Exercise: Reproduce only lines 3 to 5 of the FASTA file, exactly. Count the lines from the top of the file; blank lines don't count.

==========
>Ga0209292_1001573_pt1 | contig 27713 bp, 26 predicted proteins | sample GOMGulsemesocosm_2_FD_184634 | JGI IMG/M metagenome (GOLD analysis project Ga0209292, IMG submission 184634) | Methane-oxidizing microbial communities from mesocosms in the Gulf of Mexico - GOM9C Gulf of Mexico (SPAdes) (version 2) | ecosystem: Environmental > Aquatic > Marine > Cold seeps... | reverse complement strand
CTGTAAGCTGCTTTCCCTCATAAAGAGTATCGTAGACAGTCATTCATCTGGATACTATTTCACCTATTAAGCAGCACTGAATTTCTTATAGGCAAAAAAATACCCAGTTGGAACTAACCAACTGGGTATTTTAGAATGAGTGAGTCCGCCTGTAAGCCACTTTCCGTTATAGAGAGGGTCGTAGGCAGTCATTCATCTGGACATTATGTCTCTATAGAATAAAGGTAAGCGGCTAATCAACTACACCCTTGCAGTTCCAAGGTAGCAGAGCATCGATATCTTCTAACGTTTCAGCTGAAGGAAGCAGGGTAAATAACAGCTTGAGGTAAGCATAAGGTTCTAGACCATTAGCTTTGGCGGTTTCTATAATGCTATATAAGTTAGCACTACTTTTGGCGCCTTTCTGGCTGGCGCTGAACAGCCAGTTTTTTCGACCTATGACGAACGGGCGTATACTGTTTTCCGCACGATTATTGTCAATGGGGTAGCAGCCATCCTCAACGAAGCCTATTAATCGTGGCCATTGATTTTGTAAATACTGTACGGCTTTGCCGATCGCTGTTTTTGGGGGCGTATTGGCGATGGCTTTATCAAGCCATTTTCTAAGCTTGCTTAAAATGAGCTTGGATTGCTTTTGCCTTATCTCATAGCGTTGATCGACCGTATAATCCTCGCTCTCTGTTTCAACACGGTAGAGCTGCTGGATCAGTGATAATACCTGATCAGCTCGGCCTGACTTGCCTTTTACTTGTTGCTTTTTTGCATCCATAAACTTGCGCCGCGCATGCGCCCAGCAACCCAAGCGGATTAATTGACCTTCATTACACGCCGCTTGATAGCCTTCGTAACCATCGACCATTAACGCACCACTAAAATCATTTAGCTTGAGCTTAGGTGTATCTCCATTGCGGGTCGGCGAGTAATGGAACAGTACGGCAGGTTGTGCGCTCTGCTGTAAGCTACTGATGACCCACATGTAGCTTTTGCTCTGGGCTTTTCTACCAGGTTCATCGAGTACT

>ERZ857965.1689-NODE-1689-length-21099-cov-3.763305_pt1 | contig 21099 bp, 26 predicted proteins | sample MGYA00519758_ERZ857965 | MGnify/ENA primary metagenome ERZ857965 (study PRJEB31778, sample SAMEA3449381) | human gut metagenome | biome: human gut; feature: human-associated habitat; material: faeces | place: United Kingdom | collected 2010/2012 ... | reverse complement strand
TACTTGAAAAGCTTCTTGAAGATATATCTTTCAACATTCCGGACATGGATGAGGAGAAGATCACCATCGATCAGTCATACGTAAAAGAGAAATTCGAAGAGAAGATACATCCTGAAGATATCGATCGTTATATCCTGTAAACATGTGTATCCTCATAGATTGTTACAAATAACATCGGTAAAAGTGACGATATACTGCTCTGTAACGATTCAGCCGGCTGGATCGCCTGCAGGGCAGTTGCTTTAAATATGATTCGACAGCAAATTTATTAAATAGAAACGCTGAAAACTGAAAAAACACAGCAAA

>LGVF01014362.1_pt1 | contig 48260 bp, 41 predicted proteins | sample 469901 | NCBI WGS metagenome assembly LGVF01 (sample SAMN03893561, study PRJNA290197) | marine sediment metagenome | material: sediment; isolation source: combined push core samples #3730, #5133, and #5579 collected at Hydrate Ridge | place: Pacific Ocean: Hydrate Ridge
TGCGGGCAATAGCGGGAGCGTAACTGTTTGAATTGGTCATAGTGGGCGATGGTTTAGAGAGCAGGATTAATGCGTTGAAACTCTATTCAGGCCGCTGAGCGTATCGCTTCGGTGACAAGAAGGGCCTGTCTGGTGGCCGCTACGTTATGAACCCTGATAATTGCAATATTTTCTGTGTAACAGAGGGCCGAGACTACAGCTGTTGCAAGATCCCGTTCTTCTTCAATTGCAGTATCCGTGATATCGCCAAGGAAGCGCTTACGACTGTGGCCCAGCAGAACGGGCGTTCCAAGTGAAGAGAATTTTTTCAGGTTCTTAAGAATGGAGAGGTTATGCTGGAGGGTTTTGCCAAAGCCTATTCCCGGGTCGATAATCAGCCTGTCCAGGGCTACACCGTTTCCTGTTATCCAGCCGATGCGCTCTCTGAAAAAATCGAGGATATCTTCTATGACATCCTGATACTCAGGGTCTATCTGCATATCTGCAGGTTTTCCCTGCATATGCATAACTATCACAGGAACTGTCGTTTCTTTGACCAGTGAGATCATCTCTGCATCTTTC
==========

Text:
>ERZ857965.1689-NODE-1689-length-21099-cov-3.763305_pt1 | contig 21099 bp, 26 predicted proteins | sample MGYA00519758_ERZ857965 | MGnify/ENA primary metagenome ERZ857965 (study PRJEB31778, sample SAMEA3449381) | human gut metagenome | biome: human gut; feature: human-associated habitat; material: faeces | place: United Kingdom | collected 2010/2012 ... | reverse complement strand
TACTTGAAAAGCTTCTTGAAGATATATCTTTCAACATTCCGGACATGGATGAGGAGAAGATCACCATCGATCAGTCATACGTAAAAGAGAAATTCGAAGAGAAGATACATCCTGAAGATATCGATCGTTATATCCTGTAAACATGTGTATCCTCATAGATTGTTACAAATAACATCGGTAAAAGTGACGATATACTGCTCTGTAACGATTCAGCCGGCTGGATCGCCTGCAGGGCAGTTGCTTTAAATATGATTCGACAGCAAATTTATTAAATAGAAACGCTGAAAACTGAAAAAACACAGCAAA

>LGVF01014362.1_pt1 | contig 48260 bp, 41 predicted proteins | sample 469901 | NCBI WGS metagenome assembly LGVF01 (sample SAMN03893561, study PRJNA290197) | marine sediment metagenome | material: sediment; isolation source: combined push core samples #3730, #5133, and #5579 collected at Hydrate Ridge | place: Pacific Ocean: Hydrate Ridge